It’s rarely uplifting to consider how much of your annuity value will be lost to taxation before being handed over to your beneficiary, but taxes are a fact of life (and estate planning). Your annuity will either be taxed as part of your estate (as an estate tax if you have a large enough estate) or as a disbursement to your beneficiary upon your death (as an income tax). However, in most cases, your spouse can continue to receive annuity benefits or inherit your annuity with little to no tax burdens.

How your estate planning attorney can help

As with many estate planning and financial issues, choices you make about your annuity can make a big difference for your loved ones. You want to make sure you’re setting your beneficiaries up with the right kind of death benefits with as little loss to taxation as possible. Give me a call today so we can review your current annuities and explore ways to get more out of them for you and your family in the long run.

This article is a service of Tara Cheever, Family Business Lawyer®. I don’t just draft documents; I ensure you make informed and empowered decisions about life and death, for yourself and the people you love. That’s why I offer a Family Wealth Planning Session™, during which you will get more financially organized than you’ve ever been before, and make all the best choices for the people you love. You can begin by calling my office today to schedule a Family Wealth Planning Session™ and mention this article to find out how to get this $750 session at no charge.

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Planning for the Future (Without a Crystal Ball)

Planning for the Future (Without a Crystal Ball)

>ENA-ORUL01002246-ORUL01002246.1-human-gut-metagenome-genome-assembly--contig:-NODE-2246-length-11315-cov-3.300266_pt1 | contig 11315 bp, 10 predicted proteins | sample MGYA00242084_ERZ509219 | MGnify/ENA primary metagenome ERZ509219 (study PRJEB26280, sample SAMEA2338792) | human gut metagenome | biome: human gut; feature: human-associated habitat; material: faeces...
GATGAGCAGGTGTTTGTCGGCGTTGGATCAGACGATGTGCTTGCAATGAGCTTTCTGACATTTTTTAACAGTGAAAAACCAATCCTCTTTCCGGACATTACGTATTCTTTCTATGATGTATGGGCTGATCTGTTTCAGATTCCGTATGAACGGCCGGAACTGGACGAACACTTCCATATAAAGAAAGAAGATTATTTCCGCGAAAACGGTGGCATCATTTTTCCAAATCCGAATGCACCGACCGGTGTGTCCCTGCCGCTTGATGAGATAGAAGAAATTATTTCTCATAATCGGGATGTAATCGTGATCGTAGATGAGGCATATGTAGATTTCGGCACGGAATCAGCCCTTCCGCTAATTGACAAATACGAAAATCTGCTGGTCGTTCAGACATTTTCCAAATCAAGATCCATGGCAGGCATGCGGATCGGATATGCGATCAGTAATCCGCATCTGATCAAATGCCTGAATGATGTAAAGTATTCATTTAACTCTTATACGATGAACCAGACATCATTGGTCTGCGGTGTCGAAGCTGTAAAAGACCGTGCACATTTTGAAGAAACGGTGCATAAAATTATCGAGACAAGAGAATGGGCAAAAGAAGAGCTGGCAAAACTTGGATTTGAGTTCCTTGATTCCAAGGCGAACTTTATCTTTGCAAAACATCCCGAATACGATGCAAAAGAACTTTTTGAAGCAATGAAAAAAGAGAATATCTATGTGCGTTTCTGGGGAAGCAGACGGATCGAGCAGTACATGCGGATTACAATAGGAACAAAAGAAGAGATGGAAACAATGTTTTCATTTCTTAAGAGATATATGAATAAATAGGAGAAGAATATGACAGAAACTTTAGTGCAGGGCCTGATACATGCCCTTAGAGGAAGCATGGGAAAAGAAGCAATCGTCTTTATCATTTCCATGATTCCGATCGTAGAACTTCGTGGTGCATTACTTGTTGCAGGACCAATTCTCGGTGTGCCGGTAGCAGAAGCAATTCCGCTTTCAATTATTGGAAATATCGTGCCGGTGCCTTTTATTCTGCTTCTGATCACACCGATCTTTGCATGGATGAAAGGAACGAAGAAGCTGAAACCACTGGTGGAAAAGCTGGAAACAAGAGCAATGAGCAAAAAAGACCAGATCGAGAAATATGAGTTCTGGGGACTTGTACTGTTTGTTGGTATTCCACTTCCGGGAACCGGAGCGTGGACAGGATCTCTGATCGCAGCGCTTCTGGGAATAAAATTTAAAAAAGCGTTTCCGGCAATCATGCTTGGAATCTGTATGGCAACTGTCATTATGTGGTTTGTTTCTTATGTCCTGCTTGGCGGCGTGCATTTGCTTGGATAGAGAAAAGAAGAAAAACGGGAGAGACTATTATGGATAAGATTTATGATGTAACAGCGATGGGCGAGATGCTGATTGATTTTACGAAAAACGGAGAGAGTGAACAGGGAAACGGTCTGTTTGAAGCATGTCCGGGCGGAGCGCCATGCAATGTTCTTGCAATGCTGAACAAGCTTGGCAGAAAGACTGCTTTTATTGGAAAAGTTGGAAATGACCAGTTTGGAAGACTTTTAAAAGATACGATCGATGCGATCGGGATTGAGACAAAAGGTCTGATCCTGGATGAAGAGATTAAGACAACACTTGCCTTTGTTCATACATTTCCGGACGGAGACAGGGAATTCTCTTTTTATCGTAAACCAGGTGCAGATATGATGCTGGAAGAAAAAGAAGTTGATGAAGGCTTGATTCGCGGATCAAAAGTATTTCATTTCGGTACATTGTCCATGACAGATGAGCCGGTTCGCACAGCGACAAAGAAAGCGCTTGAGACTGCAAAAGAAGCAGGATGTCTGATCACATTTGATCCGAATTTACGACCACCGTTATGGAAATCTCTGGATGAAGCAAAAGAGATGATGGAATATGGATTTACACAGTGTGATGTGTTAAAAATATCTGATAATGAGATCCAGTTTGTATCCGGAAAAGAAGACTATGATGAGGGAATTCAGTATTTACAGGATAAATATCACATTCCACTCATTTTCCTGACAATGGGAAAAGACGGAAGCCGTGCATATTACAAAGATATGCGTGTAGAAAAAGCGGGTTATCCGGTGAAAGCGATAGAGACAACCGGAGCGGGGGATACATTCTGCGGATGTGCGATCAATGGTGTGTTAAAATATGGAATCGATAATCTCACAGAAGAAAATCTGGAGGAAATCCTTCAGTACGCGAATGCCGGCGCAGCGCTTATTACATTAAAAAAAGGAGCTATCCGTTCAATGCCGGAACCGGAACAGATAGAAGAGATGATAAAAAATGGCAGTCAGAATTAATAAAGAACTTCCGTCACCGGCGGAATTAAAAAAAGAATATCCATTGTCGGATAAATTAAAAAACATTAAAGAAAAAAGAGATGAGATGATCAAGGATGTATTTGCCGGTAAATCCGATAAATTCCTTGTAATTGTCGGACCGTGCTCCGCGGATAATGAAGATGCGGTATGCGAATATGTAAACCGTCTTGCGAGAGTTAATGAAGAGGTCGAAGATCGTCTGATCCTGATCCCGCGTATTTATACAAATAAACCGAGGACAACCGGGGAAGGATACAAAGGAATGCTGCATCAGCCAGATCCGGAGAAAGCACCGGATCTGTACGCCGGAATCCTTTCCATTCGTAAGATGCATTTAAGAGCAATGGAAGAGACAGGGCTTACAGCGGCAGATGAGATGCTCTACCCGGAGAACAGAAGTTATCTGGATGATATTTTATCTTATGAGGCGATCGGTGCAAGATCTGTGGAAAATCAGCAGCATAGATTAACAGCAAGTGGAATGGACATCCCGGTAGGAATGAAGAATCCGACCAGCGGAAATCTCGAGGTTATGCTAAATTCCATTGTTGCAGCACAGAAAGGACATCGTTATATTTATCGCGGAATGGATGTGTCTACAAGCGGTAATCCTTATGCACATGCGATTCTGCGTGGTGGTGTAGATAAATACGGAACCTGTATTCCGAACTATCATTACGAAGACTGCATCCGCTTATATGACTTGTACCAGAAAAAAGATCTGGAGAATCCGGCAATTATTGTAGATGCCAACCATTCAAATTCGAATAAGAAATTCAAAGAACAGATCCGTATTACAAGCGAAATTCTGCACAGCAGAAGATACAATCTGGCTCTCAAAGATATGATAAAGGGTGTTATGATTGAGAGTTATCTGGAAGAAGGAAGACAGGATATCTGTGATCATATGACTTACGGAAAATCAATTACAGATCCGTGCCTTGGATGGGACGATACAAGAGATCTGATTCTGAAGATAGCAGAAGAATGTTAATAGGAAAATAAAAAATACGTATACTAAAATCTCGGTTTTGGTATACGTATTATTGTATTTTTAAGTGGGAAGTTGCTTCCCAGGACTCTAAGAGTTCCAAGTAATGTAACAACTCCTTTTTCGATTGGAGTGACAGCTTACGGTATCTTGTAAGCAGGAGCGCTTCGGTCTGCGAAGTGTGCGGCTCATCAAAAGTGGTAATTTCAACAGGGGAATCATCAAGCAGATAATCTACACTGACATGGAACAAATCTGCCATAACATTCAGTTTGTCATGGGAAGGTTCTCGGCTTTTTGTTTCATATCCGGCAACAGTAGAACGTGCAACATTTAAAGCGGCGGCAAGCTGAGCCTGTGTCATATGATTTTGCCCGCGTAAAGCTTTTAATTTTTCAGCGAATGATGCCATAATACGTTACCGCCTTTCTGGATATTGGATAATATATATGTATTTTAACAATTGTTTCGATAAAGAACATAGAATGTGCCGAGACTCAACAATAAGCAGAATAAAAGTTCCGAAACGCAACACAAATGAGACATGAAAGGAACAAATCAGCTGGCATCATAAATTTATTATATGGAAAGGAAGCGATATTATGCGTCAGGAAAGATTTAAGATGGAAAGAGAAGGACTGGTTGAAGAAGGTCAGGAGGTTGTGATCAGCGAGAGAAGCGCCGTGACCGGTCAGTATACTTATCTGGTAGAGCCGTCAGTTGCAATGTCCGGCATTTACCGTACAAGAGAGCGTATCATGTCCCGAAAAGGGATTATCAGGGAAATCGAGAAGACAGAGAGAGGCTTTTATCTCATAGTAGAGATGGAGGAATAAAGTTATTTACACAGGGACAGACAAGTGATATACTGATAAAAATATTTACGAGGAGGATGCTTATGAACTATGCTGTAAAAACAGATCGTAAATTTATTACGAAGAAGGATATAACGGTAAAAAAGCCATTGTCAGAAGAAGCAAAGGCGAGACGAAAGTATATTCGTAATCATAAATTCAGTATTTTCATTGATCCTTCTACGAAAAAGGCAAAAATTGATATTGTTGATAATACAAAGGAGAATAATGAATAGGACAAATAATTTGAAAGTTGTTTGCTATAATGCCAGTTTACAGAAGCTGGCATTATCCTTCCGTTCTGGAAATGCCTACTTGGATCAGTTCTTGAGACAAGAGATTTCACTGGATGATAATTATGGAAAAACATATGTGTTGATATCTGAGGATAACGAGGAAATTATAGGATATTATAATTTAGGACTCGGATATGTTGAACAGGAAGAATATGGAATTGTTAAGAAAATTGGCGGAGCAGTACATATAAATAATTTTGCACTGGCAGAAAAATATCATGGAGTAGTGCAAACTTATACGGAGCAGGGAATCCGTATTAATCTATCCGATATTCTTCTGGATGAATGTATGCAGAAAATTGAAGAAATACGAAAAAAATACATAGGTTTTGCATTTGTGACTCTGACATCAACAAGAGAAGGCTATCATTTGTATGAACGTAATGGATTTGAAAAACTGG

Creating a will, trust, or any type of estate plan has always involved dealing with an uncertain future. Consider that just 20 years ago in 1997, the estate tax had an astonishing 55% rate with only a $600,000 exemption. Back then, tax-driven estate planning was a mathematical necessity for a large segment of the population.

Fast forward to 2017. Not only do we now have a generous $5.49 million exemption and a lower 40% rate, we also have renewed emphasis and action from the President and Congress on repealing the estate tax, as evidenced by the September 27, 2017 Unified Framework for Fixing Our Broken Tax Code. So what does this mean for you, as you’re planning for the future?

Estate Tax Repeal Means No Need to Plan…Right?

Nothing could be further from the truth! Although there was a lot of tax-driven planning in the past, in recent years estate planning has largely focused on preserving family unity, protecting assets, ensuring privacy, and effectively passing along financial and emotional legacies.

And, for those with high net worth, it’s also worth mentioning that estate tax repeal isn’t a foregone conclusion at this point either. The Unified Framework still must be crafted into legislation that must pass both houses of Congress and then be signed by the President. Given the political division the country faces (and the likely stiff opposition to the President’s tax proposal from Congressional Democrats), this will be no small feat.